Recent CDC findings have prompted many states to lower the recommended levels of cyanuric acid in swimming pools. Stephanie Harris, managing editor of Water Quality Products, recently spoke with Stanley Pickens, Ph.D., senior research associate for PPG Industries, Inc. and Accu-Tab Chlorination Systems, about these findings and the new Accu-Tab Advisor Series designed to inform pool operators of regulation changes.
Stephanie Harris: What information do the Accu-Tab Advisor Series provide?
Stanley Pickens: The first advisor series related to how germs and contaminants get into pool water and the relationship with the habits of patrons and the operators of water park facilities. We surveyed patrons and pool operators on what percentage of bathers showered with soap before entering the water and how many thought that young children might urinate in the pool rather than get out and get to a washroom.
The second series survey we did in cooperation with NSF, Intl. in which we surveyed health inspectors. We looked at what causes them to shut down a pool and how many of them have shut down pools.
The latest series was on cyanuric acid (CYA). What spurred us on this topic were findings that the Centers for Disease Control and Prevention (CDC) had conducted within the last five years studying the impact of chlorine stabilizer or CYA in pool water on disinfection rates. The CDC was specifically focused on decontamination of water infested with Cryptosporidium. They had determined that with what had been thought to be a modest level of stabilizer in the water, there could be problems with trying to deal with a fecal release into a pool in which Cryptosporidium was released into the water.
Because of the CDC’s findings, we as a company had recommended that our customers set their CYA or stabilizer limits lower. We then embarked on this series to see how many operators out there were aware of what was going on and how many knew that a number of health authorities are looking to or had already changed the limits and recommendations.
Harris: What is the proper use of CYA in recreational water?
Pickens: When CYA is in the water, and there is chlorine in the water, the chlorine will react with it and the majority of the chlorine will be bound on the CYA. Only a small fraction of the chlorine that would test as free available chlorine (that is, oxidizing chlorine) would actually be free from the CYA. What percentage of the chlorine that is present as hypochlorite versus cyanurate-bound chlorine will depend on a variety of factors such as pH and the concentration of the CYA and chlorine in the water.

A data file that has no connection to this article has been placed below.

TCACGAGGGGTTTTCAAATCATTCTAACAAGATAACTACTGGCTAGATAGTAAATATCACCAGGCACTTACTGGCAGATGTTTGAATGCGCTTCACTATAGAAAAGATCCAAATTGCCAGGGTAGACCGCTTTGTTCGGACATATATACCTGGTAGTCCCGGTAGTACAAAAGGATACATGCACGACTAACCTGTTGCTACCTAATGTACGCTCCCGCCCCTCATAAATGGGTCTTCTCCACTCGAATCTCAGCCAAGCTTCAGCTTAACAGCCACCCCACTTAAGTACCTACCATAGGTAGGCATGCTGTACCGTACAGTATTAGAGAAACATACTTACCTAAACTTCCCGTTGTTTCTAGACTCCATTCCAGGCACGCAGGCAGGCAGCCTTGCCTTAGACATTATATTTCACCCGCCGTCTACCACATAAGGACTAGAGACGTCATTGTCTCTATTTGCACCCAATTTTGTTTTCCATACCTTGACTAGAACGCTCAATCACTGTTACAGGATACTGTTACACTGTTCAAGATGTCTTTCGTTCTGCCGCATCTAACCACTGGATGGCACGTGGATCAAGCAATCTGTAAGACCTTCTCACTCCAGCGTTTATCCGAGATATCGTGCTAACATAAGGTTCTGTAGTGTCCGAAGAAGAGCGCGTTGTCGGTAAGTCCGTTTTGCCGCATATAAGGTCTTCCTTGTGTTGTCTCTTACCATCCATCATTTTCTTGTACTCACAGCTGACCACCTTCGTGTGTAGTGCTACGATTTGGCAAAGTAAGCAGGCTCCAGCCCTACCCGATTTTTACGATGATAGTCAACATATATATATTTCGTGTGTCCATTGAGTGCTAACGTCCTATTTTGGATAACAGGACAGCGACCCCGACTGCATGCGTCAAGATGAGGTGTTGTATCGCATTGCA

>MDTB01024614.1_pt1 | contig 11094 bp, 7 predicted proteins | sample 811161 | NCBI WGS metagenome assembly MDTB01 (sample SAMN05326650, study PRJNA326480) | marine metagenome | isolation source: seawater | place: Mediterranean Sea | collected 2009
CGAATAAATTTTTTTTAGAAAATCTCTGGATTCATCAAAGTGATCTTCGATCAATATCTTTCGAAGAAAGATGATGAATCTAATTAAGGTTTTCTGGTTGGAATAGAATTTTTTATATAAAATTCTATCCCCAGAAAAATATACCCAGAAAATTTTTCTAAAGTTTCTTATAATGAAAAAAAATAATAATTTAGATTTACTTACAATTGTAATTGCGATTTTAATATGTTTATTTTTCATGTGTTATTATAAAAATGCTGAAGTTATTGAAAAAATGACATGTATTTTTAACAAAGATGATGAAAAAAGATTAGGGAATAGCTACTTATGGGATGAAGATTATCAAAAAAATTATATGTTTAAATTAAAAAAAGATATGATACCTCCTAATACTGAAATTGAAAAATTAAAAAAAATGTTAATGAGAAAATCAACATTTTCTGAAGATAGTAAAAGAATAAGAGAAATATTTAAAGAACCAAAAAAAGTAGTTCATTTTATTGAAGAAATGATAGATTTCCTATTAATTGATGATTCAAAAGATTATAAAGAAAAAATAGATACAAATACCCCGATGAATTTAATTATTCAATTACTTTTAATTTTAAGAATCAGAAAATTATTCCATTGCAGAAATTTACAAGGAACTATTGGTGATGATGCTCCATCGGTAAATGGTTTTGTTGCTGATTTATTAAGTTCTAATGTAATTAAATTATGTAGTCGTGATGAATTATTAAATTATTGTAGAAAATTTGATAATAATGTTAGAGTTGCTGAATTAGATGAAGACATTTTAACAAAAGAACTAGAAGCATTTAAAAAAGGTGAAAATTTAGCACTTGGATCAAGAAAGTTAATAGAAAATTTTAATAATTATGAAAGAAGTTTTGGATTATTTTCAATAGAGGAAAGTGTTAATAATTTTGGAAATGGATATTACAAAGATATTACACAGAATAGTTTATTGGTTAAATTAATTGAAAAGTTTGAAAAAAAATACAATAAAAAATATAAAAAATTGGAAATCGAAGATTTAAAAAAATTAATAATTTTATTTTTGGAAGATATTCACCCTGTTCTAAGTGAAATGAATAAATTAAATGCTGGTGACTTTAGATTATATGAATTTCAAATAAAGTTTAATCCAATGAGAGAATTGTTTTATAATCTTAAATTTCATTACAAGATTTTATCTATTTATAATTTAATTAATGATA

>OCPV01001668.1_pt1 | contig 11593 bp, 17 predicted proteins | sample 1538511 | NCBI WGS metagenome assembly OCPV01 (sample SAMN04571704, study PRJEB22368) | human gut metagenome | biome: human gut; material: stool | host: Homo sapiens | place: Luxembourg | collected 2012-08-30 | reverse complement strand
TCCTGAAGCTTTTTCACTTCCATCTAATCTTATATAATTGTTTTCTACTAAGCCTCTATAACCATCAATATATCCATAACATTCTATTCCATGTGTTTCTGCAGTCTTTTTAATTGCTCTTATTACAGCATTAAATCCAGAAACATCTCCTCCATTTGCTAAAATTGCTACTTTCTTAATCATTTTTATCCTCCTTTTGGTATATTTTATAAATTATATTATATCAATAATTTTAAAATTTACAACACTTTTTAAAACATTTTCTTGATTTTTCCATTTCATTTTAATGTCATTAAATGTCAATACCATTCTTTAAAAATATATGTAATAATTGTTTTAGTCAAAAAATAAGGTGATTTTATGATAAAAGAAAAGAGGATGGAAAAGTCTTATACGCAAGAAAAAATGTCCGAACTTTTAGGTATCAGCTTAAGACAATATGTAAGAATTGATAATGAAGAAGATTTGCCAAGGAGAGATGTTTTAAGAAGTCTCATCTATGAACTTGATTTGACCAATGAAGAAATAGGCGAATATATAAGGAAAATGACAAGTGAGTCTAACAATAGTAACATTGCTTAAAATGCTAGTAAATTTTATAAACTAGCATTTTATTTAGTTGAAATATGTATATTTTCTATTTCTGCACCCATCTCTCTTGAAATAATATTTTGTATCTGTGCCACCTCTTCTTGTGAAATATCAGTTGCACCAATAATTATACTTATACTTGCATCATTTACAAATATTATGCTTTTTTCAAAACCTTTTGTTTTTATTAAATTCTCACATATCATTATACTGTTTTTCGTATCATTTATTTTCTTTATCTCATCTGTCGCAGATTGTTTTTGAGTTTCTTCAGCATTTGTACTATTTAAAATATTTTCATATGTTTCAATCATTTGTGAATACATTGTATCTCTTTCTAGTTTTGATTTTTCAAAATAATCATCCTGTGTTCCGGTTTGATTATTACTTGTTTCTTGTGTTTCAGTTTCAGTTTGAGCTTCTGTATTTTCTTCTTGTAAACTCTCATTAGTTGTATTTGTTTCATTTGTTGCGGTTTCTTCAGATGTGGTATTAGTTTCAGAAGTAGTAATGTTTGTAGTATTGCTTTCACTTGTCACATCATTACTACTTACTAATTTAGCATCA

Outdoor pools are where CYA is used deliberately because that is where you are trying to stabilize chlorine against destruction by sunlight. By binding the chlorine, CYA will protect the chlorine from the sunlight but by the same token, it will slow the sanitizing effects and the oxidizing operation that is conducted by the chlorine. So contaminants in the water are not oxidized as rapidly and germs are not killed as rapidly with the stabilizer in the water.
It is used in outdoor pools and we recommend it for outdoor pools at limited levels because with bright sunlight, it can be difficult to keep a chlorine residual in the water. The chlorine residual can drop by 80% in a couple of hours without some sort of stabilizer in the water if you have bright sunlight shining on the pool. If you have the stabilizer, you can cut that chlorine loss tremendously. With too much of it in the water, it can slow down sanitizing.
Based on recent findings, we have been recommending a CYA level of about 20 ppm, so that you can get some of the sunlight stabilization benefits without hampering the sanitizing rate as much.
Harris: What are the new recommendations under consideration regarding CYA in controlling Cryptosporidium?
Pickens: Cryptosporidiosis has been on the rise in pools in the last decade, and it is cause for some alarm because it is a difficult organism for chlorine to deal with.
The CDC put out recommendations on how to deal with fecal release in water, in which there would be a good chance that Cryptosporidium might have been released into the water. They recommend a 20-ppm chlorine residual for 13 hours at a pH of 7.5. But if there is any CYA in the water, this is no longer as effective. With 50 ppm of CYA in the water, they could double the contact time to more than 24 hours, drop the pH to 6.5, double the chlorine concentration to 40 ppm and it would still not be as effective in dealing with Cryptosporidium as it would have been without the CYA present. It has a tremendous impact.
And a number of states have seen this information. Florida, for instance, proposed last year to lower its CYA limits from 100 ppm to 40 ppm. The state recommended no more than 40 ppm but the enforceable limit is 100 ppm. Texas made a change in their limits, and Wisconsin and Pennsylvania have recommendations for a low CYA limit. There are various places that have been responding in this sort of fashion.
For more information, contact Stanley Pickens at 800.245.2974.